The housings 18, 19 have cylindrical casings 42, 43 with inner cylindrical walls 54, 55, respectively, of slightly greater diameter than the outer surfaces of the nuts 17a-h corresponding to the outer surface 21 of the nuts shown in FIGS. 2 and 3. This provides a clearance between the housing and nuts to avoid transferring any outof-round of the housing to the nuts.
The housing has inwardly extending flanges 44, 45, respectively, at opposite ends. At adjacent ends the housing has outwardly extending flanges 46 and 47 with an annular rigid ring member 60 positioned between the flanges. The annular member has flat radial faces 61 and 62. The flanges 46 and 47 are rigidly forced against the faces 61 and 62 by the circumferentially distributed nuts 51 and bolts 52 which also fasten the member 53 to the actuator.
The essential feature of ball screw actuators of this type is to attain an equal transmission of load through the load transmitting balls of a given set of nuts. This equal loading is attained by rotating the nuts 17d, 17e of sets 15, 16, respectively, against the faces 61 and 62, respectively, and applying a given torque thereto. The balls 25d, 25c carried by the nuts 17d, 17e, respectively, are subjected to compressive forces 40, 41 which are at an angle to the shaft. The forces are applied between the side surfaces of the grooves 23 and the groove surfaces 13 and 14, respectively. The axial components of the forces are in opposite directions.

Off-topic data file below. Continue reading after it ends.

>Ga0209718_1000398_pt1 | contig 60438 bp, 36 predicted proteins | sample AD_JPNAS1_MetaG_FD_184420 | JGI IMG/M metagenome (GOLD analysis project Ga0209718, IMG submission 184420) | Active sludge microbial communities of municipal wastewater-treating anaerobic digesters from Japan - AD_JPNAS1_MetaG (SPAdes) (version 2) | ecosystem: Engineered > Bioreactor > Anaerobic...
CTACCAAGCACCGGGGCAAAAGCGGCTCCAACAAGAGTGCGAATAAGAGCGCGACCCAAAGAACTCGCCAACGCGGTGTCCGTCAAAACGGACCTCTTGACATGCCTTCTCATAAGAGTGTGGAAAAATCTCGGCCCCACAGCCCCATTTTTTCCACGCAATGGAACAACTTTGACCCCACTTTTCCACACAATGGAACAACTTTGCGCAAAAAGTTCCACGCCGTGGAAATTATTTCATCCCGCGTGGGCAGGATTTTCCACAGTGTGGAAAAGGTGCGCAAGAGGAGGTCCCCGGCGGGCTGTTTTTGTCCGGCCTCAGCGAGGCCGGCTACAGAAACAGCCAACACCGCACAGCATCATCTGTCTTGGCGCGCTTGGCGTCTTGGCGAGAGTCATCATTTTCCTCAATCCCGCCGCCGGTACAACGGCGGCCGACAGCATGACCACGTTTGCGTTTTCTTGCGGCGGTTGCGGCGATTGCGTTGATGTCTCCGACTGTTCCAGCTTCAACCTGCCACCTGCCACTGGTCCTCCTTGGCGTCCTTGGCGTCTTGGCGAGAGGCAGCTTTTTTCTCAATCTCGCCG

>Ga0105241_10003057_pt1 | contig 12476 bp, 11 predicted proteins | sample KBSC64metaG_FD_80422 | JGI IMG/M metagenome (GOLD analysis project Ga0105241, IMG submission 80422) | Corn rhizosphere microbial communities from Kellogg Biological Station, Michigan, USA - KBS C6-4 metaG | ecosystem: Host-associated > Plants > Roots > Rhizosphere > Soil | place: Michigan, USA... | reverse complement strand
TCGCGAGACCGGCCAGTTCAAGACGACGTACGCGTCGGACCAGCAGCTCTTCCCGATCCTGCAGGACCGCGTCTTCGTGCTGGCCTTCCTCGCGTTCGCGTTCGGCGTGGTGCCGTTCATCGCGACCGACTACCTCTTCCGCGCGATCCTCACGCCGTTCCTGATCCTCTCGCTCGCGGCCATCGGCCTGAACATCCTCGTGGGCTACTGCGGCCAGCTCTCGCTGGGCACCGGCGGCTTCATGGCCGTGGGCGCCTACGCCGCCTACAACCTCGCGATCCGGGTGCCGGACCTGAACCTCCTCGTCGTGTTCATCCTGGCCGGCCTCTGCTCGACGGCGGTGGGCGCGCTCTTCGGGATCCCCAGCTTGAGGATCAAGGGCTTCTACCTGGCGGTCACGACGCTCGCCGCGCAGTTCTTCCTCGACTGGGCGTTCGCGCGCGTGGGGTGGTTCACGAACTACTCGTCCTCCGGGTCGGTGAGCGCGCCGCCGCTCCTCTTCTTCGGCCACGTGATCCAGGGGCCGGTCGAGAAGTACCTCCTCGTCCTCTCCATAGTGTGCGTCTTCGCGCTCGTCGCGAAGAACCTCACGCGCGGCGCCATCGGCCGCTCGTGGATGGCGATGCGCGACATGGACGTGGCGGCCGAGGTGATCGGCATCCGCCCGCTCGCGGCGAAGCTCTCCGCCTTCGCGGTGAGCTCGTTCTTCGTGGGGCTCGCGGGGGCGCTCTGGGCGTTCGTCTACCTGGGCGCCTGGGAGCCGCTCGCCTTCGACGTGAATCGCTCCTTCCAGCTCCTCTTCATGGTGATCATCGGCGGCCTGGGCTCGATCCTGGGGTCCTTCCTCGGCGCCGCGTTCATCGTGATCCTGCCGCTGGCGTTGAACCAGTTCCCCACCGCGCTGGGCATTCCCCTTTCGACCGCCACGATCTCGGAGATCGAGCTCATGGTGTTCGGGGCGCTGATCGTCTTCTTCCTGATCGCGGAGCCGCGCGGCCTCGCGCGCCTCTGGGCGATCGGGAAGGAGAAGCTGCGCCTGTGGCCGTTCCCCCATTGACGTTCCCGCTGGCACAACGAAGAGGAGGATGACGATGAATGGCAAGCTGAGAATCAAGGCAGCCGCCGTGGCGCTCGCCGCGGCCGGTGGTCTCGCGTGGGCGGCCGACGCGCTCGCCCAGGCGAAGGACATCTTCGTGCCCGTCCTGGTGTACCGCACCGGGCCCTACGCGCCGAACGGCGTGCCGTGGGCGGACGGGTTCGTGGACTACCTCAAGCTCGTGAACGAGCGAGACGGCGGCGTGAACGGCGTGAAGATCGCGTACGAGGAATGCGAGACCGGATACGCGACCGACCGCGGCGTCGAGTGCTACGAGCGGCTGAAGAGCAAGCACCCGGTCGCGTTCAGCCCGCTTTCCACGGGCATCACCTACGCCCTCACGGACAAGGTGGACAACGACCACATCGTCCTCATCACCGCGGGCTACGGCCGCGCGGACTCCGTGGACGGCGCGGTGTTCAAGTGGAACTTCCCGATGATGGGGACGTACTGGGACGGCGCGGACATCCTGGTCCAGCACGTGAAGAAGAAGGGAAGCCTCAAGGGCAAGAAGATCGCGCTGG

The nuts 17c and f are rotated against the nuts 17d and e, respectively. Torques equal to the torques applied to the nuts 17d and e are applied to the nuts 17c and f to place the balls in the respective nuts under compressive forces equal to the forces on the balls of the nuts 17d and e. The balls of the nuts 17a and b, 17g and h are similarly placed under compression. The nuts 17ad are axially oppositely loaded to the nuts 17e-h. Thus two sets 15 and 16 of nuts are formed for carrying loads applied in opposite directions to the actuator. The application of equal torques to the nuts on seating properly positions the nuts in relation to the shaft so that the loads between the shaft and member 53 are equally distributed between the load carrying balls of a given set of nuts.